Fog can be described as ominous, unpredictable and rather spooky, but to Chief Bromden, it’s all he knows. The story opens in the late 1950s, Chief has been living on a psychiatric ward for many years as what is considered a “chronic”, for how many and what exactly is his diagnosis is unknown to the one who is reading. Compared to the other chronics featured in the story, Chief greatly differs from them. It almost seems as if he is aware of where he is and what it means for him to be there. He is so invested in this idea, he has been pretending to be unable to speak or hear in order to avoid certain situations such as conflict that might rise on the ward. A side from this Chief often seeks refuge from his surroundings within his mind and often hallucinates. A recurring vision he has “being trapped in the fog” , there is often a pattern seen when this happens. When Chief begins to think more or fall into a deeper state of his illness, the fog grows thicker causing him to get frightened and uncomfortable with his surroundings. In instances when Chief is minding his own business such as sweeping or standing silently, the fog is nowhere to be found. The author, Ken Kesey created the fog as a metaphor for how society treats the non conformists. Once society discovered people like Chief (the fog appears) they are put away to essentially be seasoned in order to be what society wants them to be (the fog disappears). Chief’s case is a little different. True he is mentally ill, but unlike the other Chronics, Chief understands the system and how it treats everyone and everything that is considered different or abnormal so much so he often refers to it as the combine. A machine that sorts and cleans wheat.
When one thing isn’t necessarily like the other, will society turn the other cheek and reject it. This idea has been instilled from childhood, people are taught to “cross out” what’s “different” and do nothing to those that “belong”. When Chief is speaking about the fog he recalls it as an uncomfortable and rather frightening experience. In other words Chief is wandering around in society being discriminated against, due to his illness, he is aware he is being treated differently socially therefore it affects his level of comfortability. “Sometimes I got lost in it anyway, got in too deep trying to hide, and every time I did, it seemed like I always turned up at that same place, at that same metal door” He then goes on to say “ I’d wander for days in the fog, scared I’d never see another thing…” (131) At first Chief is not aware of the situation he just minding his business going on about his day. Then he is discovered as being sick, trying to hide himself for reasons of hiding his condition and ends up at the metal door. In this situation the “same metal door” is literal, it’s the door in the mental hospital that leads to where he and other patients on the ward get occasional and sometimes regular treatment by ways of electroshock therapy.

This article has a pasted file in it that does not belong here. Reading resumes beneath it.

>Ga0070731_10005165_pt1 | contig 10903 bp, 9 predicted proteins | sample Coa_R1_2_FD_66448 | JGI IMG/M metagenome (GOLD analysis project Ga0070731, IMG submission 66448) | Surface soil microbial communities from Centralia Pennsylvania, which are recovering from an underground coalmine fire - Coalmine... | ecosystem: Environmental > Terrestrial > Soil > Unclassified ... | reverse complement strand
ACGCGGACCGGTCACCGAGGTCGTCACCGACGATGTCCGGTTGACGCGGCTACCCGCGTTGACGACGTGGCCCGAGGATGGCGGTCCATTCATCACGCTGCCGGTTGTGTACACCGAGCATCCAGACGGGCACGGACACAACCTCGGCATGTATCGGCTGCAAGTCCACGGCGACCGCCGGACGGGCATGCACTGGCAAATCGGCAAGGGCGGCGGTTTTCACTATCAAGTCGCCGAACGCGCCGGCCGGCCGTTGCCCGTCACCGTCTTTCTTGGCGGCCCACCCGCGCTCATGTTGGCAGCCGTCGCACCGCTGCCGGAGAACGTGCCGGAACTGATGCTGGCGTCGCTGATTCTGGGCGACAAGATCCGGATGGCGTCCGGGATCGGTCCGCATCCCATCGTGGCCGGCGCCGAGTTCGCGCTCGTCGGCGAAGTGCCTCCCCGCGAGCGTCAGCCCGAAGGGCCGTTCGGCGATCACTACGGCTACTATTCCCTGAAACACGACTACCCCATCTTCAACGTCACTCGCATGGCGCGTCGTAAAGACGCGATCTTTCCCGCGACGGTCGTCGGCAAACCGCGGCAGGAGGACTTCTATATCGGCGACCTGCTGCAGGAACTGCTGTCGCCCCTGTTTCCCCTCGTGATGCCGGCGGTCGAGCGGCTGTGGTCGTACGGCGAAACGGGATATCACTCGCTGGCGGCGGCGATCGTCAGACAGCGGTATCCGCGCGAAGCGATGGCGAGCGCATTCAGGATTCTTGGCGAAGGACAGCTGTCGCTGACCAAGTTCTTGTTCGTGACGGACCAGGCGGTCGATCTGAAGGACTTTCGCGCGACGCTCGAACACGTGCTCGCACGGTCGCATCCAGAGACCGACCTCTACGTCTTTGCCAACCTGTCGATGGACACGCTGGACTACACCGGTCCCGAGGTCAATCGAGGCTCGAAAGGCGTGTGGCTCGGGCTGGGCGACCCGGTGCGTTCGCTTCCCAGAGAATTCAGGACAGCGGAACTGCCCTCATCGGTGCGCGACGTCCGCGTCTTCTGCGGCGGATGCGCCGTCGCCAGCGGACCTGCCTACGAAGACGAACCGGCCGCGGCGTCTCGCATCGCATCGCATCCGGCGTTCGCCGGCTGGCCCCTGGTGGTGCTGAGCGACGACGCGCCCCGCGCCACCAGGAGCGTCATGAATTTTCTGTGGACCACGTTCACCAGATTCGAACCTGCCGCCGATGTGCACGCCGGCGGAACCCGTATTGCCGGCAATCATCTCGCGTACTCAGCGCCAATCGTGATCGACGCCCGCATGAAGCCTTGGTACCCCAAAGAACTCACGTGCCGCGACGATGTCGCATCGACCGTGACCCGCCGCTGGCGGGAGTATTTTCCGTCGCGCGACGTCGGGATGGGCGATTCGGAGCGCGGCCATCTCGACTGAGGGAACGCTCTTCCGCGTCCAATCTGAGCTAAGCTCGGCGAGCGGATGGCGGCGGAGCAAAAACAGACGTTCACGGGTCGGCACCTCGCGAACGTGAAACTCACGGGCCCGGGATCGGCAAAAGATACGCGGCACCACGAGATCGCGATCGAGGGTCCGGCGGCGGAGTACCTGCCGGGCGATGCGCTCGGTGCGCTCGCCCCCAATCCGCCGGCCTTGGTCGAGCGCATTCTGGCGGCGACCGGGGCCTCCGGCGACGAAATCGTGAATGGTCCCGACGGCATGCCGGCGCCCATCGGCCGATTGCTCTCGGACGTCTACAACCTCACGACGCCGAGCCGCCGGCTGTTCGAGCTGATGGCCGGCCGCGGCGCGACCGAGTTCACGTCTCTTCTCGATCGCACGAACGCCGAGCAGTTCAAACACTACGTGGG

Getting treated for a condition is a rather normal part of every healing process no matter the condition. Treatments are prescribed as an effort to make one feel better, according to their own personal preferences. As time passes while living on the ward, Chief continues to receive treatment, however it is unknown to the reader who has given the hospital permission to advise said procedures. “ So I used to try not to get in too deep, for fear I’d get lost and turn up at the shock shop door…. They kept making the fog thicker and thicker, and it seemed to me that, no matter how hard I tried two or three times a month I found myself with that door opening in front of me.” (132) After receiving many treatments Chief has an epiphany “then I discovered something: I don’t have to end up at that door if I stay still when the fog comes over me and just keep quiet.” (132) Chief understands how the treatment is affecting him so he does what society wants him to do to. By pretending he is deaf and mute no one knows the true diagnosis, therefore Chief is escaping the treatment he so loathes and he blends in with society. After creating his disabled facade Chief ultimately comes to terms with who he is. “ I figured that anything was better’n being lost for good, even the shock shop. Now, I don’t know. Being lost isn’t so bad”.(132) Although it is against society’s wishes Chief accepts his fate a chronic, despite this very crucial detail on his character development, he does show a few signs bit of conformity. By pretending he is deaf and mute he isn’t perceived as “crazy” as his fellow chronics living on the ward, therefore he is beginning to fit the bill for what society wants.
Chief Bromden is a victim of a system that doesn’t embrace flaws in individuals. There is evidence showing that he is mentally ill and none what so ever supporting the claim that treatment he is receiving is necessary for his condition or that he wanted it. In fact there is more evidence supporting the claim that he understands how the system treats those who they consider different. Chief is a prime example of how society, (both during the time the novel takes place and now) refuses to appreciate those who are different. An individual might be comfortable with themselves and how they are living but the outside looking in want them to change in order to create a “normal and just world”, it may be what they consider right but it morally and ethically wrong